NOVEMBER 10, 1941
WASHINGTON, Sunday—All day yesterday, from 10:00 o'clock until after 5:00, the heads of many women's national organizations met at the Labor Department Auditorium.
Miss Eloise Davison, who has been lent to the Office of Civilian Defense by the N. Y. Herald Tribune, and who is in charge of all plans for women's activities, arranged this meeting. I think it was one of the most interesting that I have ever attended.
The speeches given in the morning by the various government officials were informative and interesting, and brought home many facts we need to know if we are going to do constructive work in our communities. I do not feel that we can overemphasize the importance of coordinating all of our resources on a community basis to serve us now and in the future.
A strange report comes to me from New England. It appears that volunteers are reluctant to go to work unless they can do some work which is distinctly a war-time occupation. They do not realize that improving social services in a community is basic defense work. Every time any volunteer takes a course in nutrition or child care, and sees that the community as a whole is better fed, she has done something which will be invaluable if we are attacked, and useful in the future as well.
After the meeting, everyone came to drink tea and coffee at the White House and to talk over the day. The consensus of opinion was that Miss Davison had provided a very stimulating program.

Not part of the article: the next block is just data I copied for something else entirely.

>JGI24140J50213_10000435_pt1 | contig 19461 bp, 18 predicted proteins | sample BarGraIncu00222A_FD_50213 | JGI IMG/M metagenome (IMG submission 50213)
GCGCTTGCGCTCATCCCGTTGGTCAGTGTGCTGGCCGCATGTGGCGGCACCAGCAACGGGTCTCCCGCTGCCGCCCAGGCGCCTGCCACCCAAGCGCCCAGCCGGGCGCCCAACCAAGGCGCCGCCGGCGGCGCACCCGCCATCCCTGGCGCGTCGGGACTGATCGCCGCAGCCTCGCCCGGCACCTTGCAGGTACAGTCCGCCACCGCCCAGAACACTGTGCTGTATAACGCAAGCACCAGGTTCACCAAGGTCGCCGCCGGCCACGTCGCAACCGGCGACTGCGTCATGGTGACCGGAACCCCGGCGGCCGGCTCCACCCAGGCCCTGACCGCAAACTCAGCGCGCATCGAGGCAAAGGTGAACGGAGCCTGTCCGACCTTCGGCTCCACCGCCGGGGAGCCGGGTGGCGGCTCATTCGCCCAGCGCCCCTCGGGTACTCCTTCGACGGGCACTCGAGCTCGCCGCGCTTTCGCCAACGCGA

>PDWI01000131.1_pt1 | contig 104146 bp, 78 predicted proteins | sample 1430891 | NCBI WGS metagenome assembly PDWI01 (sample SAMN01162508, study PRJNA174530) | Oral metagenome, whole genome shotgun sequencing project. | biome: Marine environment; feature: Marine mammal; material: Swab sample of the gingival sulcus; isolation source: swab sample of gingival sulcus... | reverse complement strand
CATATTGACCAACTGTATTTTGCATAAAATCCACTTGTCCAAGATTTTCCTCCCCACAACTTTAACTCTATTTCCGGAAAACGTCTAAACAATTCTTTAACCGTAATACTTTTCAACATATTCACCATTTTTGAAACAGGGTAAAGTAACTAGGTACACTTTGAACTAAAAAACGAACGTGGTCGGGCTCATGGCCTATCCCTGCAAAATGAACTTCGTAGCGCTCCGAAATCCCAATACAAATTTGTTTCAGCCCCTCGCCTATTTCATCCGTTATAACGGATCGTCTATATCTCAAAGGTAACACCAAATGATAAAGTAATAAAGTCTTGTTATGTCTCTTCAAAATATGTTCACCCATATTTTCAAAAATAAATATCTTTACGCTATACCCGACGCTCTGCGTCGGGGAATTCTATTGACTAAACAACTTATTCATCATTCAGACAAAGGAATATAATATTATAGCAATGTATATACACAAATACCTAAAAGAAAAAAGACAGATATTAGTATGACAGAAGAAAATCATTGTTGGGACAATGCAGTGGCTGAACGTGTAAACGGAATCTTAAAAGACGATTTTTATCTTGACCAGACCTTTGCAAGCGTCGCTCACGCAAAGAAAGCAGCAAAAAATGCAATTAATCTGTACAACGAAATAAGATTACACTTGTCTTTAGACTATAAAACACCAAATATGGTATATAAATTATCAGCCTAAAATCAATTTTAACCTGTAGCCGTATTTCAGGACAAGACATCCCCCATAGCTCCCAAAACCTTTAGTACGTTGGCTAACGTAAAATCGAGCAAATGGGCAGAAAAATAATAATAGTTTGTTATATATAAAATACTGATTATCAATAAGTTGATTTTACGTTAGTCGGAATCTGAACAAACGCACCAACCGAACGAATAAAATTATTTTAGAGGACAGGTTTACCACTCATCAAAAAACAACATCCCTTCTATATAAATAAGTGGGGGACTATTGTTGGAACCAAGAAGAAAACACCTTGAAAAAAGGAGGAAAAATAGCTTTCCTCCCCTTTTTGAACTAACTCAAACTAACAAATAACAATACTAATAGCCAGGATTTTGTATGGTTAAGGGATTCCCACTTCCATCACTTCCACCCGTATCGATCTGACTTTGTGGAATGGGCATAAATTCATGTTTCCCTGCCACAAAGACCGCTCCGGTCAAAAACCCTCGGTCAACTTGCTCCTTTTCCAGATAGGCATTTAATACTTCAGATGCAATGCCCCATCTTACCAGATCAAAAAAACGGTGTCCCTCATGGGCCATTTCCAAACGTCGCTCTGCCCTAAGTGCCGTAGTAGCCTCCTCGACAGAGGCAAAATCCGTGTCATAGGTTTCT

In the evening, my cousins, Mr. and Mrs. Douglas Robinson and some other friends, went with me to see a new play, "Junior Miss." It is light and amusing and I can think of no better way to take your mind off serious matters. In Lenore Lonergan, I am beginning to look for the perfect "enfant terrible." It must be almost second nature for her to play these parts. My only other friend in the cast, Mr. Alexander Kirkland, seemed to me to do his part very well. In fact, the whole cast was good, though there were a few individuals I hope are not really true to life!
November 10th to 16th has been designated as American Guide Week, because it represents the end of six years of work, done by thousands of anonymous American writers on the writer's project of WPA. They have been doing research work and writing histories of our states and cities, which make up a story of the nation. The 51st guide book is now out and the series is complete.